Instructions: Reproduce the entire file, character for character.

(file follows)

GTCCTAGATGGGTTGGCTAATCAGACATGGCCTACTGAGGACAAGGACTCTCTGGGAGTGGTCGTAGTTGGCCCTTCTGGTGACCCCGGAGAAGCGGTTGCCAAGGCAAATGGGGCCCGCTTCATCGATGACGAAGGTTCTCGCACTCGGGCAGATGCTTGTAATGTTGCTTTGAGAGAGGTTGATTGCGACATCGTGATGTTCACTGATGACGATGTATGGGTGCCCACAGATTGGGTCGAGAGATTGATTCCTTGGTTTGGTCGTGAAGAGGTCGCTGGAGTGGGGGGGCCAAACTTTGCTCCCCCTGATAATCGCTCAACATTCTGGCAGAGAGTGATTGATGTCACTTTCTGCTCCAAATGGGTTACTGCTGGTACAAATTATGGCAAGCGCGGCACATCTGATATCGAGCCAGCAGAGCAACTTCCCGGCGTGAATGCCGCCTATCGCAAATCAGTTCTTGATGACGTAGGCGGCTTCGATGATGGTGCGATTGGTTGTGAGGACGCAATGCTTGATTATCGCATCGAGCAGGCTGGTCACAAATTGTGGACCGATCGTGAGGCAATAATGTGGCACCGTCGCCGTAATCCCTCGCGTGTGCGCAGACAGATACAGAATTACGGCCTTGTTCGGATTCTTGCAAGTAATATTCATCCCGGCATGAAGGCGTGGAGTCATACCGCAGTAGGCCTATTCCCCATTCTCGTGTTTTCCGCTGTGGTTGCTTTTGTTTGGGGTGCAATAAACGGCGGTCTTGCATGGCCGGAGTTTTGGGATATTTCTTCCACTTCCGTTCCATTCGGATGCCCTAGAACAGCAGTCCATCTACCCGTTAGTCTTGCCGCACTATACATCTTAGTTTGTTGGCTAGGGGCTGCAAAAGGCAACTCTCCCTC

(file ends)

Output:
GTCCTAGATGGGTTGGCTAATCAGACATGGCCTACTGAGGACAAGGACTCTCTGGGAGTGGTCGTAGTTGGCCCTTCTGGTGACCCCGGAGAAGCGGTTGCCAAGGCAAATGGGGCCCGCTTCATCGATGACGAAGGTTCTCGCACTCGGGCAGATGCTTGTAATGTTGCTTTGAGAGAGGTTGATTGCGACATCGTGATGTTCACTGATGACGATGTATGGGTGCCCACAGATTGGGTCGAGAGATTGATTCCTTGGTTTGGTCGTGAAGAGGTCGCTGGAGTGGGGGGGCCAAACTTTGCTCCCCCTGATAATCGCTCAACATTCTGGCAGAGAGTGATTGATGTCACTTTCTGCTCCAAATGGGTTACTGCTGGTACAAATTATGGCAAGCGCGGCACATCTGATATCGAGCCAGCAGAGCAACTTCCCGGCGTGAATGCCGCCTATCGCAAATCAGTTCTTGATGACGTAGGCGGCTTCGATGATGGTGCGATTGGTTGTGAGGACGCAATGCTTGATTATCGCATCGAGCAGGCTGGTCACAAATTGTGGACCGATCGTGAGGCAATAATGTGGCACCGTCGCCGTAATCCCTCGCGTGTGCGCAGACAGATACAGAATTACGGCCTTGTTCGGATTCTTGCAAGTAATATTCATCCCGGCATGAAGGCGTGGAGTCATACCGCAGTAGGCCTATTCCCCATTCTCGTGTTTTCCGCTGTGGTTGCTTTTGTTTGGGGTGCAATAAACGGCGGTCTTGCATGGCCGGAGTTTTGGGATATTTCTTCCACTTCCGTTCCATTCGGATGCCCTAGAACAGCAGTCCATCTACCCGTTAGTCTTGCCGCACTATACATCTTAGTTTGTTGGCTAGGGGCTGCAAAAGGCAACTCTCCCTC